Monday Morning Insights

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    Another scandal hits… how should we respond?

    Another scandal hits… how should we respond?

    Bishop Eddie Long has had a rough 48 hours.  First two men, then one other young man has filed civil suit against the Bishop and his New Birth Missionary Baptist Church in Atlanta, alledging that Long coerced the young men into sexual relationships.  The details are sordid.

    The secular media is all over this story.  The Christian media, not so much.  I haven't seen any blog (at least in our circles) touch the story.  I'm not sure anyone knows what to say.  If the allegations are true, it is horrible.  If the allegations are false, its a whole different kind of horrible.

    Here are some random thoughts:

    1.  Maybe the reason we're not talking about this (yet) is that Bishop Long is not in most of our camps.  But Long is a huge figure in the African American church.  Do a twitter search on Bishop Eddie Long and watch the tweets float past.  They are all over the place, but the African American community is all abuzz, especially the African American Christian community.  I saw one tweet last night from a women saying something like "Not my husband will never go to church with me... and I was so close".  This story has huge implications, not only for the black church, but also for Atlanta and the church in general.  Whether true or false, it's another black eye on the church that the media loves to report.

    2.  As I said, it's too early to know if these allegations are true.  Our culture today requires that you only have one person make an accusation.  That's all you need.  There doesn't need to be an ounce of truth to it... the story still goes public and ruins your reputation.  The difference here is that there are three different people making the same accusations.  Sure, there could be some conspiracy here; but it makes it more difficult when you have three people saying the same thing.  That's a problem.

    3.  To complicate things in this case, you also have alleged lavish trips on private planes to exotic places, money changing hands, and a twisted spiritual justification aspect.  When you add in each of these elements, it just makes the story that the alleged victims tell, as a whole, seem more believeable.  Suddenly, 'you took the kid to New Zealand for his birthday on your private jet' (which should be easy to prove/disprove) makes 'you coerced him to have sex with you' seem more believeable.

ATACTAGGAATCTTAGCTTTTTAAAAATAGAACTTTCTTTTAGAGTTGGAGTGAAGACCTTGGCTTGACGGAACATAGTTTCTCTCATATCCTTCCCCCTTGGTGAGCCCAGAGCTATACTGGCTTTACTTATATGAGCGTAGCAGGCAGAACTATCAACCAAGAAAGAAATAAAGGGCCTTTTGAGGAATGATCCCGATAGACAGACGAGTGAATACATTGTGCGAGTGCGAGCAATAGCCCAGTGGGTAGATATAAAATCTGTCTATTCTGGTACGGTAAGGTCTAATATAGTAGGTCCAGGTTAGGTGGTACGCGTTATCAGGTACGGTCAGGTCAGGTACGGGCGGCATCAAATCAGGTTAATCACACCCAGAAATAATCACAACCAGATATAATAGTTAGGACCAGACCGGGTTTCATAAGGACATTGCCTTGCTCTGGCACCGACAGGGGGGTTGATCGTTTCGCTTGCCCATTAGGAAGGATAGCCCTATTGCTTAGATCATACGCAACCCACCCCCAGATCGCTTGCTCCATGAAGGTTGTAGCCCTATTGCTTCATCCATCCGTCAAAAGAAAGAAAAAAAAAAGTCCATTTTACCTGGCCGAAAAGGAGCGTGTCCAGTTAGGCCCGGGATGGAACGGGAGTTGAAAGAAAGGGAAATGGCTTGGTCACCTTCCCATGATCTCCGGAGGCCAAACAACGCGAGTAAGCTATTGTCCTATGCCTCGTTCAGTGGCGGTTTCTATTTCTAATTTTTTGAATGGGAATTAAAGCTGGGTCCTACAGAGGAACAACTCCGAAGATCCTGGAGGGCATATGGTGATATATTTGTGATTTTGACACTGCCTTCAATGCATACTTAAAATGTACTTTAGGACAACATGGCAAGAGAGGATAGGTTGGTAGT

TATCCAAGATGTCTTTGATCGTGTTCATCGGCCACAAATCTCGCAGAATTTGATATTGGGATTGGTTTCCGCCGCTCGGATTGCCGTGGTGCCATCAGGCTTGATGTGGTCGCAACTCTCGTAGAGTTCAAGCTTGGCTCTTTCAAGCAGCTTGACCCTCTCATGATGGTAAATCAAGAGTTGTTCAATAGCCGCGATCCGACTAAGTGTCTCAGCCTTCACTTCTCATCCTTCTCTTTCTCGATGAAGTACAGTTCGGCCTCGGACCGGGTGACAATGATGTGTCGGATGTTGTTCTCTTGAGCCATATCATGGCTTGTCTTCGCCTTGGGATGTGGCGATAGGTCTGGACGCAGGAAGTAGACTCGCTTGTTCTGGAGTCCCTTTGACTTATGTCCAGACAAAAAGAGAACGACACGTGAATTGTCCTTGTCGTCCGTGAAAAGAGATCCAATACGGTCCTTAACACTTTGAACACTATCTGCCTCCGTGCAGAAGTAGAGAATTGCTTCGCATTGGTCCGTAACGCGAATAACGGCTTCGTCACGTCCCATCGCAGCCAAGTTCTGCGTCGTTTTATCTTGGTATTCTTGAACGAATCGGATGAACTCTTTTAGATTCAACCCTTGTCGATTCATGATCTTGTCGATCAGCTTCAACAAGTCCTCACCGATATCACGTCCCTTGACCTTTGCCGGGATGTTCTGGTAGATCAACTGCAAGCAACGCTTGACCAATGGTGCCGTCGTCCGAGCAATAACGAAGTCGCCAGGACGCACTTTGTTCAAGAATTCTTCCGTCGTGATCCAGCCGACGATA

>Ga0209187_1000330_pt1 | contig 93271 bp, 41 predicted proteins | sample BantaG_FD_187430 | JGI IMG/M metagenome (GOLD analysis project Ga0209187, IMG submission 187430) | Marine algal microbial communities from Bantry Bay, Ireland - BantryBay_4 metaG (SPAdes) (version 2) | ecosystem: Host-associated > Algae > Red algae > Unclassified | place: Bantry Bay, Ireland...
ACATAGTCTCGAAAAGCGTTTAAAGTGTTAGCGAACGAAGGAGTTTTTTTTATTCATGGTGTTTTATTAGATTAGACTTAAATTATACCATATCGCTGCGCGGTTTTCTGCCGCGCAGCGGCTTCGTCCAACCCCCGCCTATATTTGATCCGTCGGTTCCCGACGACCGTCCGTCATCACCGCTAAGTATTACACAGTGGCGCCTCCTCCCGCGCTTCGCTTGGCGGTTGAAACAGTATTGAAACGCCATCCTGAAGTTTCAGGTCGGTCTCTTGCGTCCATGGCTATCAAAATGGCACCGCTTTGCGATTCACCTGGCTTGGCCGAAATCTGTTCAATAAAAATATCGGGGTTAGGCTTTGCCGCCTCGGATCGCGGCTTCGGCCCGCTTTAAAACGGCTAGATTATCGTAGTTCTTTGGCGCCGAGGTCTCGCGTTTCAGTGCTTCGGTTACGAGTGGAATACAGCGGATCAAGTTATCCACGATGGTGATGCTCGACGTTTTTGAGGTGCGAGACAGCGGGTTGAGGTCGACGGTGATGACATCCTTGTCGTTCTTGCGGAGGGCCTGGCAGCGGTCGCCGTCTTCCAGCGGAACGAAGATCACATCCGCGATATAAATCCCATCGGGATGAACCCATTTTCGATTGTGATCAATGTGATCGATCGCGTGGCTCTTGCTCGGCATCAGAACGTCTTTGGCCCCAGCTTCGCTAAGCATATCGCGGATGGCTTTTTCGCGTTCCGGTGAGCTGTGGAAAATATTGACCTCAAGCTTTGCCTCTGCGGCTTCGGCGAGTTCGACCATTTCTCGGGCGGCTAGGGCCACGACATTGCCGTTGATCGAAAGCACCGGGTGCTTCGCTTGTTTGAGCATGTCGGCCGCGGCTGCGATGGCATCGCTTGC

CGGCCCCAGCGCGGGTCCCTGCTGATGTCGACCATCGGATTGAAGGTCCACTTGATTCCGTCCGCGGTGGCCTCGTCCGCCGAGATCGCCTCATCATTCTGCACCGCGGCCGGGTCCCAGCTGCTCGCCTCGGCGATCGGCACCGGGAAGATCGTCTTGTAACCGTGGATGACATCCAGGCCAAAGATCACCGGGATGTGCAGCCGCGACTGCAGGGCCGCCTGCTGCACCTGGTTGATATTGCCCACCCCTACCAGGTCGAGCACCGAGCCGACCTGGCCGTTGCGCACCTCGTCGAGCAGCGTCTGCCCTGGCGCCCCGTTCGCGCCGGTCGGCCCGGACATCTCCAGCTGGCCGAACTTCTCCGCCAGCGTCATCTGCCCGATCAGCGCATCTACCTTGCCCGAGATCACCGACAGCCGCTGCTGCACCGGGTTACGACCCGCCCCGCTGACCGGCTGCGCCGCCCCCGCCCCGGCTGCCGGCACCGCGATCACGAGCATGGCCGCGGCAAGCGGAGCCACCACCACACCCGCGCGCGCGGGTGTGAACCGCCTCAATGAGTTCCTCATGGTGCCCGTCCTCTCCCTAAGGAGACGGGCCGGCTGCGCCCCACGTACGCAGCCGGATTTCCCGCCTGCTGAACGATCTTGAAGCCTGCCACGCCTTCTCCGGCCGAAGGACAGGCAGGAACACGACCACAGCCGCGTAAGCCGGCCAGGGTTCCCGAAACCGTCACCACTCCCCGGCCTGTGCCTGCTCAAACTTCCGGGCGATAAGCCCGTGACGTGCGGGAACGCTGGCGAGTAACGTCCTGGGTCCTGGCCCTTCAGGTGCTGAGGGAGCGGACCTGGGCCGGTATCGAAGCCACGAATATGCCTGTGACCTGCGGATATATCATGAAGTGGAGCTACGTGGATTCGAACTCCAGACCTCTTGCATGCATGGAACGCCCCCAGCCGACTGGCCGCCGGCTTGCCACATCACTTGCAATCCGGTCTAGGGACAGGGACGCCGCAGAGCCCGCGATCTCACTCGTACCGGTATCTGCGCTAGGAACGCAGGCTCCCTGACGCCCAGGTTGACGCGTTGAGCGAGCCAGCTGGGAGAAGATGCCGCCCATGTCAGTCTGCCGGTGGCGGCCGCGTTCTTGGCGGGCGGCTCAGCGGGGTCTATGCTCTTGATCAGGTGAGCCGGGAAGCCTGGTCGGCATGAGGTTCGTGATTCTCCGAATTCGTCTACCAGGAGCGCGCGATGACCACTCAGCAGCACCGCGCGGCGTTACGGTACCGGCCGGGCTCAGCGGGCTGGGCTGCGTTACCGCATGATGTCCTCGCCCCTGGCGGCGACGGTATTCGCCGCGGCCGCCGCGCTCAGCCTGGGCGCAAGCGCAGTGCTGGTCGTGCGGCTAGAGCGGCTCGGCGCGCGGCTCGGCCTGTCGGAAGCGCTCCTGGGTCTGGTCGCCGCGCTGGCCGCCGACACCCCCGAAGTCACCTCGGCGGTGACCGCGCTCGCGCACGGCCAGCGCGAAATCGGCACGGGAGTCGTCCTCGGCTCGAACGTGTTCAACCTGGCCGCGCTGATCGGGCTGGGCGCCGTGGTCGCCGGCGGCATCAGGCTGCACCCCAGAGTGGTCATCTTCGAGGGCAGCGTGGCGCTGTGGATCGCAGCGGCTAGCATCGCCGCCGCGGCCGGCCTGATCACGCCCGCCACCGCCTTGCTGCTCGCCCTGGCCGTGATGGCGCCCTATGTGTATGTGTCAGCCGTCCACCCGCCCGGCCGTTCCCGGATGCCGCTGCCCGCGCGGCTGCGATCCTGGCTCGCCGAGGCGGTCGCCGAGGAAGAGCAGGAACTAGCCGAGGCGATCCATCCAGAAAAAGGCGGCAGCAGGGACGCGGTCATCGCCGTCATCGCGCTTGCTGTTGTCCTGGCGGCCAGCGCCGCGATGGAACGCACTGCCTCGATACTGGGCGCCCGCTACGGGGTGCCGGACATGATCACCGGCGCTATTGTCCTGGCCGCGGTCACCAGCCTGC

4.  One of the lawyers filing the case yesterday also released a few pictures of Long that were, well... weird.  These pictures were allegedy sent to the victims on their cell phones.  They picture Long, looking buff, in really tight shirts.  Again... could be totally innocent... but just weird.

    5.  Some would argue that this is the secular media going wild on a story.  I would say... not really.  This is they type of story the media loves, not because it's about a Christian, but because of the duplicity and conflict in the story.  Bishop Long is an outspoken advocate against homosexuality and gay marriage.  To have allegations that he's been involved in homosexual relationships IS a news story.

    6.  For the record, I was able to be on a short group conference call with Bishop Long a couple of years ago.  A mutual friend is a close friend of the Bishop.  Bishop Long talked briefly about the program that is now in question.  To hear him speak of the program was exciting, to be honest.  He told how they find the young, underpriveleged boys and identify their future potential.  They pay for their education, mentor them in the Word, and prepare them to be pastors.  He (Bishop Long) would pour his life into these young men to help prepare them.  He was very passionate about the program and about the results they were getting.  If any (ANY) of these allegations are true... something went terribly wrong.

    So... what can we learn from today's situation, whether it is true or not?

    1.  (And this won't affect 99.9% of us).  I've said it before, and I'll say it again... lose the private plane.  Nothing good has ever come from a private plane (as far as I can tell) for a pastor, other than saving a few minutes at the airport, and making yourself look elitist.